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CEI Calls On Trump To Keep His Promise And Withdraw From Paris Climate Deal

The Washington Examiner

The conservative free-market think tank Competitive Enterprise Institute started an online campaign Tuesday to urge President Trump to keep his campaign promise and withdraw from the Paris climate change agreement.

President Trump: Withdraw from the Paris Climate Treaty

The campaign comes as the president’s top advisers assemble Tuesday to decide whether or not to exit from the global accord, even though the White House has repeatedly said it won’t make a decision until the end of May. The campaign also reflects the heightened disagreement between factions of the administration that reject and support leaving the deal on global greenhouse gas emissions reductions. Many scientists blame greenhouse gasses from burning fossil fuels for driving manmade climate change.


“The Paris climate treaty requires the United States to make drastic cuts in fossil fuel energy use by 2025, which will raise energy prices and slow economic recovery from our decade-long slump,” said Myron Ebell, who leads the free-market group’s environment program.

Ebell was Trump’s former head of transition for the Environmental Protection Agency. In recent weeks, he has criticized Trump for appearing to be giving way to “swamp creatures,” who are urging him not to leave the Paris Agreement.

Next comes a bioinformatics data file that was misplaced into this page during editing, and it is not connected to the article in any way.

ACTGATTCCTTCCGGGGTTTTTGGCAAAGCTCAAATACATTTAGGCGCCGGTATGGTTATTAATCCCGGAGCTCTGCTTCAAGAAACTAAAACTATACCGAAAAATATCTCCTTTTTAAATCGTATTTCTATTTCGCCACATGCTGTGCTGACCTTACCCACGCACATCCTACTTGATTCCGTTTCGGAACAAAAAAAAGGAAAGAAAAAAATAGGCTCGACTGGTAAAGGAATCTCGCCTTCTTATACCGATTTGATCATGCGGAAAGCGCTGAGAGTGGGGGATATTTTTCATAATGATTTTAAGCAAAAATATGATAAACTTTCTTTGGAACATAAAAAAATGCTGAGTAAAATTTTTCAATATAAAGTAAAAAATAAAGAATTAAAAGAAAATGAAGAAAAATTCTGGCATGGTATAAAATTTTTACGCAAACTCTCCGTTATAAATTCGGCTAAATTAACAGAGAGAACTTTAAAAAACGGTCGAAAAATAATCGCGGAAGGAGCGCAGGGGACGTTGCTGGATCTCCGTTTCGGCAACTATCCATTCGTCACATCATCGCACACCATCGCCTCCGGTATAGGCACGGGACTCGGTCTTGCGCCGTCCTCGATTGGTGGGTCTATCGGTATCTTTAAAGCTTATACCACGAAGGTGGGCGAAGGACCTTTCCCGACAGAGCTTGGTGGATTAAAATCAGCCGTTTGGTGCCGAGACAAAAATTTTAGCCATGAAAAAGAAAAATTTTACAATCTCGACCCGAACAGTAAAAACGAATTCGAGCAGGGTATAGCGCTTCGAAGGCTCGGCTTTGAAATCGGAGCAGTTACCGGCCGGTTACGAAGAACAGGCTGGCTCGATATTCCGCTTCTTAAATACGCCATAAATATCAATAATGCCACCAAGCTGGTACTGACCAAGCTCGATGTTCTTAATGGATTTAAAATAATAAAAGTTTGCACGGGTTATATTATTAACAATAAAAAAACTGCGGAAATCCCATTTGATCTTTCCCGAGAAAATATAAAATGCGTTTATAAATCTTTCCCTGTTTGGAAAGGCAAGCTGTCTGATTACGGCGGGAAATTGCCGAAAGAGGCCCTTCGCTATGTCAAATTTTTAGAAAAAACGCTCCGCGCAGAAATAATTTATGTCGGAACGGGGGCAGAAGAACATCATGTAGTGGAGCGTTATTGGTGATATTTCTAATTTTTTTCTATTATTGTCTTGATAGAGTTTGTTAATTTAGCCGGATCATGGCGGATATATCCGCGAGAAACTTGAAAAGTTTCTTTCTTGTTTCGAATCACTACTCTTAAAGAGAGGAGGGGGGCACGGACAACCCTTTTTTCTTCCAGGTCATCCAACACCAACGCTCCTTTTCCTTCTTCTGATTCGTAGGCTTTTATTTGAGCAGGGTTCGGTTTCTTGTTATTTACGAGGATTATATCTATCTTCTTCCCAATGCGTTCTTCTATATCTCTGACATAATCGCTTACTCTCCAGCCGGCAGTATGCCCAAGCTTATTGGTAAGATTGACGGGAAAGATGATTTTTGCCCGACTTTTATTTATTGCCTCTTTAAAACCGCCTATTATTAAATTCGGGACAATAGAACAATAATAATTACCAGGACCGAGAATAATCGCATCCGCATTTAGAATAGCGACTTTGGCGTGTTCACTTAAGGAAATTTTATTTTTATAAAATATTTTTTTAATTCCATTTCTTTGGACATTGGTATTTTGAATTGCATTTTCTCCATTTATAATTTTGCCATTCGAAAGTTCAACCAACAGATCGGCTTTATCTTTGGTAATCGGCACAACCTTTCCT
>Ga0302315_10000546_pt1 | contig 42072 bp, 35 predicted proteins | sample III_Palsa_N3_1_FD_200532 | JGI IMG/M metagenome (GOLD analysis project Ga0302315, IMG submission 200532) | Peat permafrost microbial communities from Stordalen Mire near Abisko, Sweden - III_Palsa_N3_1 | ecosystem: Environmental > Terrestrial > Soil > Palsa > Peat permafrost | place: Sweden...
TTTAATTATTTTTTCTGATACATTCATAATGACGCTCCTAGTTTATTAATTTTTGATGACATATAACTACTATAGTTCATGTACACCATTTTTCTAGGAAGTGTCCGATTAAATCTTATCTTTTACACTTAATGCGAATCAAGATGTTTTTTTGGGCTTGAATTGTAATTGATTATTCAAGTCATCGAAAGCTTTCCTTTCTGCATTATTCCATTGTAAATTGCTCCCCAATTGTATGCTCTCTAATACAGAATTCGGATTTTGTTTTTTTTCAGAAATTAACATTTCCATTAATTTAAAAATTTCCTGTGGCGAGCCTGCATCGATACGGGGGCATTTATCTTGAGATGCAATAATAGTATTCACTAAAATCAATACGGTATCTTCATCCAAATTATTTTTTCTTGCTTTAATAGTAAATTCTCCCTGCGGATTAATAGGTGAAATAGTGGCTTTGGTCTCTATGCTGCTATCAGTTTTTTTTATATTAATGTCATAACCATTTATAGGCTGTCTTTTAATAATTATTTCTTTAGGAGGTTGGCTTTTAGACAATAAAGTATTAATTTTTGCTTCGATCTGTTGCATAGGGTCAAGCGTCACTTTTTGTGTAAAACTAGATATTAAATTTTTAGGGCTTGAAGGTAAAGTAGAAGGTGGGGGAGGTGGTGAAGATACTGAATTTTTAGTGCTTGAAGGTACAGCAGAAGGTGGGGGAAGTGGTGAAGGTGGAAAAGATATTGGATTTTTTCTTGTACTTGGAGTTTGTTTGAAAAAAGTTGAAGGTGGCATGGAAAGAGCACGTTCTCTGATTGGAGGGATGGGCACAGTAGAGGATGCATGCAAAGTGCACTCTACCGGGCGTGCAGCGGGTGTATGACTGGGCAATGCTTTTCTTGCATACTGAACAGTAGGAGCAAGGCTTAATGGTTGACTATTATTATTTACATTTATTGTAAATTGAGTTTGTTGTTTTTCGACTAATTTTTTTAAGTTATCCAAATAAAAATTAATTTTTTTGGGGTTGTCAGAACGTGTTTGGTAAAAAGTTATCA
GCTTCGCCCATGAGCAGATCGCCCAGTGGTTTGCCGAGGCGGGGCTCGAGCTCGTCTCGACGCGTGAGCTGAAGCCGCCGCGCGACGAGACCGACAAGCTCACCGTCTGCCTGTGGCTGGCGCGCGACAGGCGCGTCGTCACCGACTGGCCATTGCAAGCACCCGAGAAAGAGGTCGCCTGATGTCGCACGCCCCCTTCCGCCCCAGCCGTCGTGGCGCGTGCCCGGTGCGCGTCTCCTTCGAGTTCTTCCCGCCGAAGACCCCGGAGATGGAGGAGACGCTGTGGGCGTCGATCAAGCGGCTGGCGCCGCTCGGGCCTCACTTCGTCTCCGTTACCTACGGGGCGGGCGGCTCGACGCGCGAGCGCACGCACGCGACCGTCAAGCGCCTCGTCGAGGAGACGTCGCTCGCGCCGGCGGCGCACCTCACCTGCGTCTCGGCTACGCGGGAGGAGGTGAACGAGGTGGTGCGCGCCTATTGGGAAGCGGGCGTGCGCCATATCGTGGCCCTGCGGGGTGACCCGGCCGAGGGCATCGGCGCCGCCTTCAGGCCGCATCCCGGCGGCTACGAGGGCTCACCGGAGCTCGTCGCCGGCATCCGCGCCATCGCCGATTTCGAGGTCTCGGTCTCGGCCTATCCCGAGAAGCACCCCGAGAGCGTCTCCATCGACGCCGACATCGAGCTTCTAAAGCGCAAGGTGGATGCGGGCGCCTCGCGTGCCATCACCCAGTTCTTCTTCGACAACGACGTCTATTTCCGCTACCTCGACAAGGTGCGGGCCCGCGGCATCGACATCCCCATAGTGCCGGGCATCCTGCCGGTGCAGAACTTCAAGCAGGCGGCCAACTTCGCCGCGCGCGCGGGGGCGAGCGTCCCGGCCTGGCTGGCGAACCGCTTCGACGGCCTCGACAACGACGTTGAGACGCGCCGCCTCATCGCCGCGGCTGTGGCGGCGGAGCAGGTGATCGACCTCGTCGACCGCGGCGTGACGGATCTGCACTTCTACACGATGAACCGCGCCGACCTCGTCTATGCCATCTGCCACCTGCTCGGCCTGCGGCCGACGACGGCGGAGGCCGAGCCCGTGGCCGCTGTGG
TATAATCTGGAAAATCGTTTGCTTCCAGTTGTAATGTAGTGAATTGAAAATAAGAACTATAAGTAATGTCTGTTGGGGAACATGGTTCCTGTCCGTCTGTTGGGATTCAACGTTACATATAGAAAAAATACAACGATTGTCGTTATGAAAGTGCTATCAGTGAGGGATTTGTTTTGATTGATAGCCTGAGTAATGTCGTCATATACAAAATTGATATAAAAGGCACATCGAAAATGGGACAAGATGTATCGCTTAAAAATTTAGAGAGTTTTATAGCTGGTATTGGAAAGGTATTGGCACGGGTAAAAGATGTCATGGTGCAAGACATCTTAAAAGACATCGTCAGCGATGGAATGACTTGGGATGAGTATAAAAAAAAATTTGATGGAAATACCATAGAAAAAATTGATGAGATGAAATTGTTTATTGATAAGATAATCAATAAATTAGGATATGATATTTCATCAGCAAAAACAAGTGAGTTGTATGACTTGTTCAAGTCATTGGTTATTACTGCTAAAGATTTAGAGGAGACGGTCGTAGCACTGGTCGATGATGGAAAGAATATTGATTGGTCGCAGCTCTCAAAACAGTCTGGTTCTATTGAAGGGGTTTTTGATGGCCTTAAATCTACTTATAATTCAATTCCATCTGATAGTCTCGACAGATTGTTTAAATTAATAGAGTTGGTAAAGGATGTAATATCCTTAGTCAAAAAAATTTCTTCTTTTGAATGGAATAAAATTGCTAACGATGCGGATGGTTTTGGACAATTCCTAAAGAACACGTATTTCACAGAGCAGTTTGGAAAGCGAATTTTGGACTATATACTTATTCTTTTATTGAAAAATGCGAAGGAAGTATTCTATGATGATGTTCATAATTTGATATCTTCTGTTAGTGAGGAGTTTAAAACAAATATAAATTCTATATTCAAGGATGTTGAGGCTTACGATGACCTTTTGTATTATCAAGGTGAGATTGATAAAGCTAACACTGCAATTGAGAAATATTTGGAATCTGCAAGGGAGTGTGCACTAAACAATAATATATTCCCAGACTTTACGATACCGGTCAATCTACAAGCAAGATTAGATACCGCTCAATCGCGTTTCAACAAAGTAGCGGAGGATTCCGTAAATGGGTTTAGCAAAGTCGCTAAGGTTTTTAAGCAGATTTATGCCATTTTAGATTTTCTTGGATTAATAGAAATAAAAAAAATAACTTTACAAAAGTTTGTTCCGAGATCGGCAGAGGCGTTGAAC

On Tuesday, White House senior advisers, Cabinet members and their staffs will meet to see if they can form a consensus on whether to pull out of the deal. A cabal within the administration led by senior adviser and son-in-law Jared Kushner and Secretary of State Rex Tillerson favor remaining as signatories to the agreement.

Others, such as EPA Administrator Scott Pruitt, who also will attend the meeting, is pushing the administration to leave the agreement.

Ebell warned that not withdrawing from the Paris accord would undercut Trump’s plans to undo former President Barack Obama’s climate change agenda by making Trump’s plans “vulnerable to legal challenges.” It would give environmental groups a perfect argument before the courts in persuading federal judges, and even the Supreme Court, to rule in favor of the climate rules because they underpin the climate deal, even though it is nonbinding, Ebell has argued.

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